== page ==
In 2011, people around the world left their homes and took to the streets to ventilate their discontent, in what was known as the “Occupy” movement. It was a seemingly spontaneous movement, born of frustration with ‘the system’. For more information on the Occupy campaigns see : http://www.occupytogether.org/

As a revolution, the Occupy movement was widely commented upon for its lack of focus. It seemed, at first, to be aimed at the big banks who were behind the Global Financial Crisis.  It then morphed into a protest mostly against corporations, but really against any decision maker that put the interests of a few first, above the interests of the many. It did not generally isolate individual decision makers to be replaced.  Rather, it sought to pressure all those invested with power to change the way they approached making decisions. People seemed to be saying “Those of you who are in power, do that which is in the interests of all, not just yourselves (or those to whom you are beholden (eg shareholders))”.

The idea of influencing, and not replacing, decision makers has likewise been the subject of increasing efforts by various internet social media vehicles, in recent times. Pressuring decision makers to do the right thing has, in the last couple of years, become a new function of the internet. More and more websites are seeking to organize people to make their collective views known, and so to provide a kind of ‘consultative democracy’ to decision makers.

Interestingly, these efforts have been meeting with a great deal of success!

In recent times, we have repeatedly seen examples of large groups of people succeeding in influencing decision makers, via the social media, through voting campaigns or arranging petitioning for a particular action, policy or idea.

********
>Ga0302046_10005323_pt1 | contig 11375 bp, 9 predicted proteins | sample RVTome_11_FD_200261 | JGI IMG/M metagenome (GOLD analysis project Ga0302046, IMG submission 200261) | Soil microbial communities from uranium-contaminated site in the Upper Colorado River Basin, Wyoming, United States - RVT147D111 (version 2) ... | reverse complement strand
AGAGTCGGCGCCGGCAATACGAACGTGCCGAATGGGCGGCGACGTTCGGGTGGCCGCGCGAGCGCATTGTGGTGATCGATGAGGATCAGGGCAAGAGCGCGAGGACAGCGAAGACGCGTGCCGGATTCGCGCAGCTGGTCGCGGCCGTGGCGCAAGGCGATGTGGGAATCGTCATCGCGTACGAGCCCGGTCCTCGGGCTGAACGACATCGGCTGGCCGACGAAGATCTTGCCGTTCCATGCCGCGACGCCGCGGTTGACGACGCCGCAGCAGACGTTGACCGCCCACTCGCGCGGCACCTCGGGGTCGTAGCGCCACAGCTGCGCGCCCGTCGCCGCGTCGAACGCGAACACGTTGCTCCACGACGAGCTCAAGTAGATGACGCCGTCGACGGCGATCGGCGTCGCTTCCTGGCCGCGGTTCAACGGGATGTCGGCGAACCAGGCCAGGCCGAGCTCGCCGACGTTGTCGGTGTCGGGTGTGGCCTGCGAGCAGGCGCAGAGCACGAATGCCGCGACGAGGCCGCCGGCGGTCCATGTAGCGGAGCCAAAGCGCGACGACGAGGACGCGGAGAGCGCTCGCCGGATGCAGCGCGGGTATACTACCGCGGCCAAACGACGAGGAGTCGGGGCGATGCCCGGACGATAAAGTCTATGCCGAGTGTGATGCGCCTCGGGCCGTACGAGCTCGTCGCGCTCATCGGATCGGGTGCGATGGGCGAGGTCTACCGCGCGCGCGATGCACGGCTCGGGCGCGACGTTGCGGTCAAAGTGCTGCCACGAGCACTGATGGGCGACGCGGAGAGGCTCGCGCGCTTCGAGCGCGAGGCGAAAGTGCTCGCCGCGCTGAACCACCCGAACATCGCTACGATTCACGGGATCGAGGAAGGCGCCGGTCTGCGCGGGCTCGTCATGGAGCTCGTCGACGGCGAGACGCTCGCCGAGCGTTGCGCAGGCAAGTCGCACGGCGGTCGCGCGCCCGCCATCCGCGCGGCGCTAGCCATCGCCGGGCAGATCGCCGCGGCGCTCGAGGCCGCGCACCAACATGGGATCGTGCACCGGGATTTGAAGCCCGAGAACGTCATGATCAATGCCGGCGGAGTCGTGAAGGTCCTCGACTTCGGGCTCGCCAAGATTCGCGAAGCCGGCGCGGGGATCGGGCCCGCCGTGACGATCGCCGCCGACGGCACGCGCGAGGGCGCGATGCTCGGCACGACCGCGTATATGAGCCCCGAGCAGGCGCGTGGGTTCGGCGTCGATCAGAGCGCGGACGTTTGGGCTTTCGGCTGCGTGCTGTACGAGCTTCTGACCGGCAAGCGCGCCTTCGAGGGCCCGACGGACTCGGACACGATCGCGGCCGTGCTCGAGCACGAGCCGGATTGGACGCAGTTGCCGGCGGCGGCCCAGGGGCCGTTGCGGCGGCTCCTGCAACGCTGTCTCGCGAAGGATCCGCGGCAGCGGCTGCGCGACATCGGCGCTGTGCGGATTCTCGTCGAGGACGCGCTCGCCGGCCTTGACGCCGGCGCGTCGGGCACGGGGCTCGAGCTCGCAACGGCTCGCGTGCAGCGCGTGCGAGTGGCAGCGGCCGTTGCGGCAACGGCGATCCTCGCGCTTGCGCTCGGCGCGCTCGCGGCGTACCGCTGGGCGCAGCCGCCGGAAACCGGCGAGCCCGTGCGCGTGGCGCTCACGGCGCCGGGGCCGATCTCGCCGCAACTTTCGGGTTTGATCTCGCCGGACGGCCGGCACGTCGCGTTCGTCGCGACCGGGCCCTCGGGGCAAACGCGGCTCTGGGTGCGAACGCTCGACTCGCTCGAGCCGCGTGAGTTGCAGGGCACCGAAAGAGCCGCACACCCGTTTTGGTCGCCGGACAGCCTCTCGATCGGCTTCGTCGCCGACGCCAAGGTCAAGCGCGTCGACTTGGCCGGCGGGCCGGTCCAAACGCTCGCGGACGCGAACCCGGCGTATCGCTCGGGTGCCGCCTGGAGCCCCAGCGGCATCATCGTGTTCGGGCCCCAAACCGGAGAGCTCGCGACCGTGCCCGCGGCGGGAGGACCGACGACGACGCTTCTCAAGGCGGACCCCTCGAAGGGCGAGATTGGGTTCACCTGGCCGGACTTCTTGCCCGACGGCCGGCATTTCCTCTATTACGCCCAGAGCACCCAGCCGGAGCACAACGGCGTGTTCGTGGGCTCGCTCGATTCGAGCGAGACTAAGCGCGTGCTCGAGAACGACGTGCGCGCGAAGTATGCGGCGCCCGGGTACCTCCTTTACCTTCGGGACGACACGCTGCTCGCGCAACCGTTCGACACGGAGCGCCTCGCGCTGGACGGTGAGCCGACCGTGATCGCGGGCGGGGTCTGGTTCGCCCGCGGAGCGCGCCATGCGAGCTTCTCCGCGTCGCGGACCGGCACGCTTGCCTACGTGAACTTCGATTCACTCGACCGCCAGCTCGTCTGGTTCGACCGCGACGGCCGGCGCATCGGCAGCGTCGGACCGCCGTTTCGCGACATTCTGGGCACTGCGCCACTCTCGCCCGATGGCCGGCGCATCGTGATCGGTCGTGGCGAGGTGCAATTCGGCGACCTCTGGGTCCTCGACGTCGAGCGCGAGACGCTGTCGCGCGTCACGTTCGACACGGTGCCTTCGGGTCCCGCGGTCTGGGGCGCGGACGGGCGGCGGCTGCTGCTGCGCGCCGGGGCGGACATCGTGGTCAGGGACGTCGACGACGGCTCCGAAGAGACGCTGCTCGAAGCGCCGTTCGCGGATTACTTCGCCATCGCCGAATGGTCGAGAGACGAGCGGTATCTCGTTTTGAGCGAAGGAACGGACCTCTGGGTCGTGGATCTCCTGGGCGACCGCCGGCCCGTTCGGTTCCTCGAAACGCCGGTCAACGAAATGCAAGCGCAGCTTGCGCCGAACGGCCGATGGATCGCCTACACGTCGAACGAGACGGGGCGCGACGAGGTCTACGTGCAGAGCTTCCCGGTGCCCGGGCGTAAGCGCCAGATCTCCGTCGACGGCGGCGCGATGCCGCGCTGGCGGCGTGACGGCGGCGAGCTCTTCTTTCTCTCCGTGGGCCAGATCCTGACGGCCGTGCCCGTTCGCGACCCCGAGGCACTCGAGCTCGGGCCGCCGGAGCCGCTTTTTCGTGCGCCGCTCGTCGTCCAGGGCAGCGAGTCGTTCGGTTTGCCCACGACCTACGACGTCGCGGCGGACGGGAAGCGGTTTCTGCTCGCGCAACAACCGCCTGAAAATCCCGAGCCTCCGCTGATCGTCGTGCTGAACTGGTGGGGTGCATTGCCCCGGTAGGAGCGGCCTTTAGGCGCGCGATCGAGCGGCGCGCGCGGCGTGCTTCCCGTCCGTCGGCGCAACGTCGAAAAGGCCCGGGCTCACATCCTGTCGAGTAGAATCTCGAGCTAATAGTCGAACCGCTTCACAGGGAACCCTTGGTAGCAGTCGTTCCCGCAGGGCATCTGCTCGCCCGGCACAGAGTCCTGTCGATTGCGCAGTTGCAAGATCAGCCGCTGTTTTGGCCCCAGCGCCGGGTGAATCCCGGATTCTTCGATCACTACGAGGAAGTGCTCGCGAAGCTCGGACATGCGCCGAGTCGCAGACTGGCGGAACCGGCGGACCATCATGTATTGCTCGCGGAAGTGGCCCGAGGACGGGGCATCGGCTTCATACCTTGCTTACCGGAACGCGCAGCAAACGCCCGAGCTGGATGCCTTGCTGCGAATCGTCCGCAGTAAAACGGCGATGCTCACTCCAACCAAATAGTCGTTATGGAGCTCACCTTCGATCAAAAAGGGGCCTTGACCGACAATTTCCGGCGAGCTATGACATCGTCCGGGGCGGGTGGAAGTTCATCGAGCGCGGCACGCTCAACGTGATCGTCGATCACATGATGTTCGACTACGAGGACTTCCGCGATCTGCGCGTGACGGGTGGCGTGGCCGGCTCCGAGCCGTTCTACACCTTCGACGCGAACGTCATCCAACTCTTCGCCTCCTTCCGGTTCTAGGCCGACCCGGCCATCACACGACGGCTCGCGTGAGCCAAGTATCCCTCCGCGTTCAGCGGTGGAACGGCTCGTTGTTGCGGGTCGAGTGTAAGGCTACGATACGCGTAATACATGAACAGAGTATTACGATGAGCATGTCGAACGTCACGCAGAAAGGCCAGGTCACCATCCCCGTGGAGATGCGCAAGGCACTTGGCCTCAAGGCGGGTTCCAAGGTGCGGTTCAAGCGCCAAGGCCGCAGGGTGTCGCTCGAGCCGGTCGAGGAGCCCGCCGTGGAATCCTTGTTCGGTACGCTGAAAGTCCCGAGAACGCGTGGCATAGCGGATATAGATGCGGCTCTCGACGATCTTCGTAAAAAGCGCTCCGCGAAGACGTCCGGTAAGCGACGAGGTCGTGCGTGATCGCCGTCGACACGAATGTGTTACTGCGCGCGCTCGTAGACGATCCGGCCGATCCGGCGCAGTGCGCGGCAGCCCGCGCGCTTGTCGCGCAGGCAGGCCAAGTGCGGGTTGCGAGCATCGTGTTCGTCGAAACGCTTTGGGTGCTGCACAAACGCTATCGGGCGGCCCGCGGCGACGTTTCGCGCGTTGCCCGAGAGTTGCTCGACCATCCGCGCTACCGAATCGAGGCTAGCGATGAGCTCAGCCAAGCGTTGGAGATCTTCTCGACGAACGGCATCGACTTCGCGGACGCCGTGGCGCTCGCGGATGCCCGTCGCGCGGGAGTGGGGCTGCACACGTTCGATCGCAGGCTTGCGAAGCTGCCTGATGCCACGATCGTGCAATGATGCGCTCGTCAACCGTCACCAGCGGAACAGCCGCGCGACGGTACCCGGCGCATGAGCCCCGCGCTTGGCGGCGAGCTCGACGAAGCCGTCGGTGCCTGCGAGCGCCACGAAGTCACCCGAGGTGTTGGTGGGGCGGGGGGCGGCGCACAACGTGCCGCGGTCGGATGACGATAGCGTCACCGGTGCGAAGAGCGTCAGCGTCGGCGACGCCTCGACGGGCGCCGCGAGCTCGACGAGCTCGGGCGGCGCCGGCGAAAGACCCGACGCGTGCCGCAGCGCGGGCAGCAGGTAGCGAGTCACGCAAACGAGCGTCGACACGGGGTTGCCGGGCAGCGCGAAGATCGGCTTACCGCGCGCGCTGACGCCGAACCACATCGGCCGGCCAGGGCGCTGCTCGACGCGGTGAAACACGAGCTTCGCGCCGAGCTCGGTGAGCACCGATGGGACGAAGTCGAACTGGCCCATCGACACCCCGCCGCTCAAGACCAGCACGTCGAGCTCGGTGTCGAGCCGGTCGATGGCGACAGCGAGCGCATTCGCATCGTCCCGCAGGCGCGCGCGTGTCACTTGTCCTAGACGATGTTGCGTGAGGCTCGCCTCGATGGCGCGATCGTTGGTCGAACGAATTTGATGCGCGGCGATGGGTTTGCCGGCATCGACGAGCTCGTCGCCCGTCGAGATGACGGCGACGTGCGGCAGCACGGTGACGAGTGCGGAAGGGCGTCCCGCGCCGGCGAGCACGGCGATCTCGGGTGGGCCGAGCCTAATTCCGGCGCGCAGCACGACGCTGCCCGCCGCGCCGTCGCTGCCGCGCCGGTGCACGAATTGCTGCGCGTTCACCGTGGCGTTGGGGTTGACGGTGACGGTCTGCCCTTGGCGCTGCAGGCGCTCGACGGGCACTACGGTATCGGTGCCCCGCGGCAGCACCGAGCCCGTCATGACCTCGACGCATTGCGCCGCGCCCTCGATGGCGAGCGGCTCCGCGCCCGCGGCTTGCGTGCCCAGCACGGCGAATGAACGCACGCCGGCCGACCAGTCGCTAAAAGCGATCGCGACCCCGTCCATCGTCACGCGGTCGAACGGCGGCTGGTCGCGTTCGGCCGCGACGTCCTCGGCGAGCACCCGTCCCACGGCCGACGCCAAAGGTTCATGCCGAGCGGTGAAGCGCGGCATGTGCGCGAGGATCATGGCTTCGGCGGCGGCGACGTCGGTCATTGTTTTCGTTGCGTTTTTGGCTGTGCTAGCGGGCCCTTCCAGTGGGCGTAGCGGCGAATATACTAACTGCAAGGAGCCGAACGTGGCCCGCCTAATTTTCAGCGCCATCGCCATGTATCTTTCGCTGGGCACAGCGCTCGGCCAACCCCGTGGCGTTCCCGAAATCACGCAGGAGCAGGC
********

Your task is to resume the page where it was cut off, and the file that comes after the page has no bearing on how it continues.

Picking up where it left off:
It works like this:

The social media political vehicle places on its website a petition, asking people to indicate their support for a particular cause. Once the numbers in support of an idea reach a certain weight, the petition is taken to the relevant decision maker. That decision maker, who may be a politician or a corporation head, hears this: “If you do this, you will be liked by all these people. If you do not, then you will be not liked by all these thousands of people”.

They very often work. Whether it is that decision makers need to know people are watching them, or that they just want to be liked, these campaigns are now shown to work.

Here is a small number of recent examples:

  • Avaaz. This is a US based global social media political campaign site that claims to have swayed many decisions through popular demand. Here is an example from its highlights page:

     

    Half a million of us joined more than 1,000 indigenous protesters in demanding that Bolivian President Evo Morales halt construction of a highway that would slice through the heart of the Amazon. Avaaz staff met at length with top Bolivian cabinet ministers in a stormy meeting and our widespread solidarity strengthened the hand of the indigenous protesters. The pressure worked! After our campaign, Morales canceled construction, repealed the decision granting permission for the project, and pledged to protect the impacted TIPNIS national park and indigenous territory …